Fair enough. Let’s talk about music.
Morris has lots to say about the underappreciated Austrian composer Johann Nepomuk Hummel, whose Piano Trio No. 5 in E accompanies “Festival Dance,” which Morris created in 2011 . It’s also on the George Mason program.
“A lot of people don’t care about Hummel; that’s too bad for them,” Morris says. “If other, brighter lights hadn’t surfaced — he was just post-Haydn and pre-Beethoven — he’d be better known. It’s wonderful, fabulous, very virtuosic music. Bohemian in a folk-dancey kind of way. . . . I found it, I heard it, it struck me and pretty much right away I made up a dance to it.”
What impressed him about Hummel’s piano trio is that, simply put, it makes you want to dance. With wicked appetite, Morris underscores how rare that is.
“Most music that’s written especially to be danced to is crappy, with the exception of Tchaikovsky and Stravinsky and a few others,” he says. “You know, the Minkuses, the Glinkas, the Brahmses — the stuff that’s all square and not interesting.
“Take Beethoven, his ‘Creatures of Prometheus,’ a ballet he wrote. It’s like, oh God, you’ve gotta be kidding — this is the most awful music in the world!”
Erik Satie’s “Socrate,” a 30-minute piece for voice and piano that he (perhaps cheekily) called a “symphonic drama,” may not have been written for dancing, but Morris used it as the springboard for his “Socrates.” This 2010 work, for 15 dancers, rounds out the upcoming program. The vocal text, excerpted from Plato (and sung in French), ends with the story of the philosopher’s death from drinking poison. But the dancing only loosely corresponds; there are supertitles to help the audience follow.
It wasn’t just Satie’s light, restrained music and the poignant vocals that inspired Morris to create this piece in 2010. He was also thinking about the 18th-century painting “Death of Socrates” by Jacques-Louis David in the Metropolitan Museum of Art. It shows Socrates about to quaff the fatal hemlock, consoling his disciples after being imprisoned for corrupting public morality. “By having ideas,” Morris adds, acidly.
“People walk right by it,” he mutters. It’s a “very great” painting.
Morris, if you haven’t noticed, is a man of strong opinions, whose expertise runs to plenty of other things besides dance. His vast musical knowledge is a hallmark of his company, which has led to recognition from the music world. He is on the faculty of the Tanglewood Music Festival, where he will direct two operas in late summer.
A new challenge awaits in June: That's when Morris debuts as the music director of the Ojai Music Festival in California. He has designed a weekend of American artists and American music, including works by Lou Harrison, Henry Cowell and John Cage. His company will perform, as well as the Mark Morris Dance Group Music Ensemble. Morris is also slated to lead a live-band karaoke event.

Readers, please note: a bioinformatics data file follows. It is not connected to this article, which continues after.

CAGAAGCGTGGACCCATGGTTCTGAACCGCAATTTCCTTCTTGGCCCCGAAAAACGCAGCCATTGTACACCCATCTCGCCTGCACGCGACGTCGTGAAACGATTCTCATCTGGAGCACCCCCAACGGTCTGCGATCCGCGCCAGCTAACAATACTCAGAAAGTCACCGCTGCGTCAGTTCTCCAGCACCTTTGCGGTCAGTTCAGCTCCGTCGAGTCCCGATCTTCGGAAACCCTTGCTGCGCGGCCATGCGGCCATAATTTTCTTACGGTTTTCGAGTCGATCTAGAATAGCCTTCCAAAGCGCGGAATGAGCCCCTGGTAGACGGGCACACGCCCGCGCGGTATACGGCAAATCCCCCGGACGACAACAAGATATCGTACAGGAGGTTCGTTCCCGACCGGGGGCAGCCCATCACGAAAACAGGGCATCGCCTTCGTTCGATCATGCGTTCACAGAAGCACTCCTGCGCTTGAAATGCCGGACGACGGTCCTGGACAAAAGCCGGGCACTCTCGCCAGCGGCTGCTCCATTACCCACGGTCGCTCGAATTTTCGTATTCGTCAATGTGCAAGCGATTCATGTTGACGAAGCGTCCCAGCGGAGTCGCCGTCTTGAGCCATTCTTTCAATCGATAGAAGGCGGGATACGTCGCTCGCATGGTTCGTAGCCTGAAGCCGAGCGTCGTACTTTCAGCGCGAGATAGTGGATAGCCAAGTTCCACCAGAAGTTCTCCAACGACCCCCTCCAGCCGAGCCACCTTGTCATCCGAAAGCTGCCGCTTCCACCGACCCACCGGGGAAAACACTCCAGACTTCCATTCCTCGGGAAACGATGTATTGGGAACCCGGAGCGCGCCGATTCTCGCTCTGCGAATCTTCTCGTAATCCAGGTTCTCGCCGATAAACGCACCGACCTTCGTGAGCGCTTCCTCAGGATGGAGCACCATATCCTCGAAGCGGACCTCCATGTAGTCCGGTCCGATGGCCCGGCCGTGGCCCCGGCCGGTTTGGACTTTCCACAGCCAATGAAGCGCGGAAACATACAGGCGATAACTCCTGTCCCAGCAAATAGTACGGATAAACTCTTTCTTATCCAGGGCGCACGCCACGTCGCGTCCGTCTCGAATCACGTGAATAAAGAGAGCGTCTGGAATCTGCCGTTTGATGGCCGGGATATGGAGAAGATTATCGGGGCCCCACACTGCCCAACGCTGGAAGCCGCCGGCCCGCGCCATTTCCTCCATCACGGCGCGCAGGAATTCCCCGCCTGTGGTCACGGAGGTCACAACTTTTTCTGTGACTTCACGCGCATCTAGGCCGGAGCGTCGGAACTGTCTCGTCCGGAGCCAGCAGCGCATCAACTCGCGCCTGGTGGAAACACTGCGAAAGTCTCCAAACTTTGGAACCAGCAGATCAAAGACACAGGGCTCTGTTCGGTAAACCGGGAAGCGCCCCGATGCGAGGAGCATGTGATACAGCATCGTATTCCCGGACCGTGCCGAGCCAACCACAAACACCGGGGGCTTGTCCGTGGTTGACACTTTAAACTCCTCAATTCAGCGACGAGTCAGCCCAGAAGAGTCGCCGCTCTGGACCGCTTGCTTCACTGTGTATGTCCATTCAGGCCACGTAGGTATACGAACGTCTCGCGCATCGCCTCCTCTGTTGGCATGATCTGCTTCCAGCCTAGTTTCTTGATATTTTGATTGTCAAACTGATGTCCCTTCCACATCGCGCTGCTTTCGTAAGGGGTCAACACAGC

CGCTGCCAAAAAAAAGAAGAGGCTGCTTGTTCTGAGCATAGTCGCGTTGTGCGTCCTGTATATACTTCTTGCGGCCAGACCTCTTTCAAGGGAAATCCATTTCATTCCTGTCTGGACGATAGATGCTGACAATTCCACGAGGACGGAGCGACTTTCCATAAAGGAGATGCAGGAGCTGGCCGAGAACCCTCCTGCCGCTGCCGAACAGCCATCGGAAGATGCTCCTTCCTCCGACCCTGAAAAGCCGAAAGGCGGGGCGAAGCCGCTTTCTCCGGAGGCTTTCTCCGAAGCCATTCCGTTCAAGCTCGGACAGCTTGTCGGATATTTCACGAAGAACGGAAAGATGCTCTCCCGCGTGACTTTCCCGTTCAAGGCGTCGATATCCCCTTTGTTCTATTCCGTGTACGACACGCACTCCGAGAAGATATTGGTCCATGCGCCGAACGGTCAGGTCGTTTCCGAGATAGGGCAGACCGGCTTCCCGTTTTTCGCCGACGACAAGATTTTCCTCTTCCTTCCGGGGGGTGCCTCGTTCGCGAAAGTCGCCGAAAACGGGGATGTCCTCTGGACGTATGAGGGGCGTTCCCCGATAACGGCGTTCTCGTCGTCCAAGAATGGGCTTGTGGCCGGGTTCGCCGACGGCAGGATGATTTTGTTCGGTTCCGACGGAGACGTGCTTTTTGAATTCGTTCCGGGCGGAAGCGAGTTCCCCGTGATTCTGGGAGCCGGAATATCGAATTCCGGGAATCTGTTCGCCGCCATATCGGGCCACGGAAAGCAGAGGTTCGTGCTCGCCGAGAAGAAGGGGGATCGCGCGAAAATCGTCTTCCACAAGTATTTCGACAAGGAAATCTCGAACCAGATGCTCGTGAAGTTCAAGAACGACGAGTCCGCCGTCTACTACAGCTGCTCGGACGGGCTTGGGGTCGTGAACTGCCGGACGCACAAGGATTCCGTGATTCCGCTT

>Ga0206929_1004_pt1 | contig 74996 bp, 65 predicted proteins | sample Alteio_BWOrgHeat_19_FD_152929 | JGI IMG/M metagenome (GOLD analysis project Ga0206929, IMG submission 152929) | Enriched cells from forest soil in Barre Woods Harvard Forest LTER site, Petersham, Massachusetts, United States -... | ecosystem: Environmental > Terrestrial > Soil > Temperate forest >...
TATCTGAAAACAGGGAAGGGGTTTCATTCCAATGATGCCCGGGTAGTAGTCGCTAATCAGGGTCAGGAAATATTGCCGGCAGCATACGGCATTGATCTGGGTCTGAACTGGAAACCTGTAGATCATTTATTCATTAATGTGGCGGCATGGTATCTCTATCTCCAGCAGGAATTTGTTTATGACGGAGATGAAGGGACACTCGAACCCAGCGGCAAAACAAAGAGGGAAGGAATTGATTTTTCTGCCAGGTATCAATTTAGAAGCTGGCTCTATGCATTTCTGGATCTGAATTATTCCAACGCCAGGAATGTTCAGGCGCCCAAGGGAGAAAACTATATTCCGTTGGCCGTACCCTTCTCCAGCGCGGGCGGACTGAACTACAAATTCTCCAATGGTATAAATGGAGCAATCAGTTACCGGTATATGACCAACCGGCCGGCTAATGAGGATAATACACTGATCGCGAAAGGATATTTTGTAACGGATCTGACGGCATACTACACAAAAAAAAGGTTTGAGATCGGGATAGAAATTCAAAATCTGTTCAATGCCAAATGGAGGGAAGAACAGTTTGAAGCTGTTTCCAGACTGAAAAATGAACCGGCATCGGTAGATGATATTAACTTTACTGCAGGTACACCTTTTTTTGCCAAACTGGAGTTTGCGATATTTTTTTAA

“He has an incredible sense of adventure and fun,” says the festival’s artistic director Thomas W. Morris (no relation to the choreographer).
Plus, hiring the music festival’s first-ever choreographer-director has made for good box office. “The ticket sales have never been as strong as they are right now,” says Thomas Morris. “There is high, high interest in this.”
It’s all catnip to a man of broad interests and deep sensitivities. “I love this sort of thing,” Mark Morris says. He has also programmed radio shows and film series; he’ll give advice on where you should eat and what you should read. (Like what, you ask? “ ‘The Marriage of Cadmus and Harmony’ by Roberto Calasso,” he replies, without hesitation. “It’s the Greek myth incredibly beautifully interleaved and narrative-ed. It’s an incredibly thrilling book.”)
He may get to program a venue’s entire dance season in a couple years, though he won’t yet divulge details.
Curating has become a fruitful side gig, though to Morris it’s all a part of what he does as a choreographer.
“I think I have interesting, good taste, and I like it when I can show people those things. It’s like having a dance company,” he says, “showing people something they can enjoy.”
The Office; Socrates; Festival Dance
the Mark Morris Dance Group performs Washington area premieres at George Mason University’s Center for the Arts,Braddock Road and Route 123. Friday and Saturday at 8 p.m. Tickets $23-$46. 888-945-2468.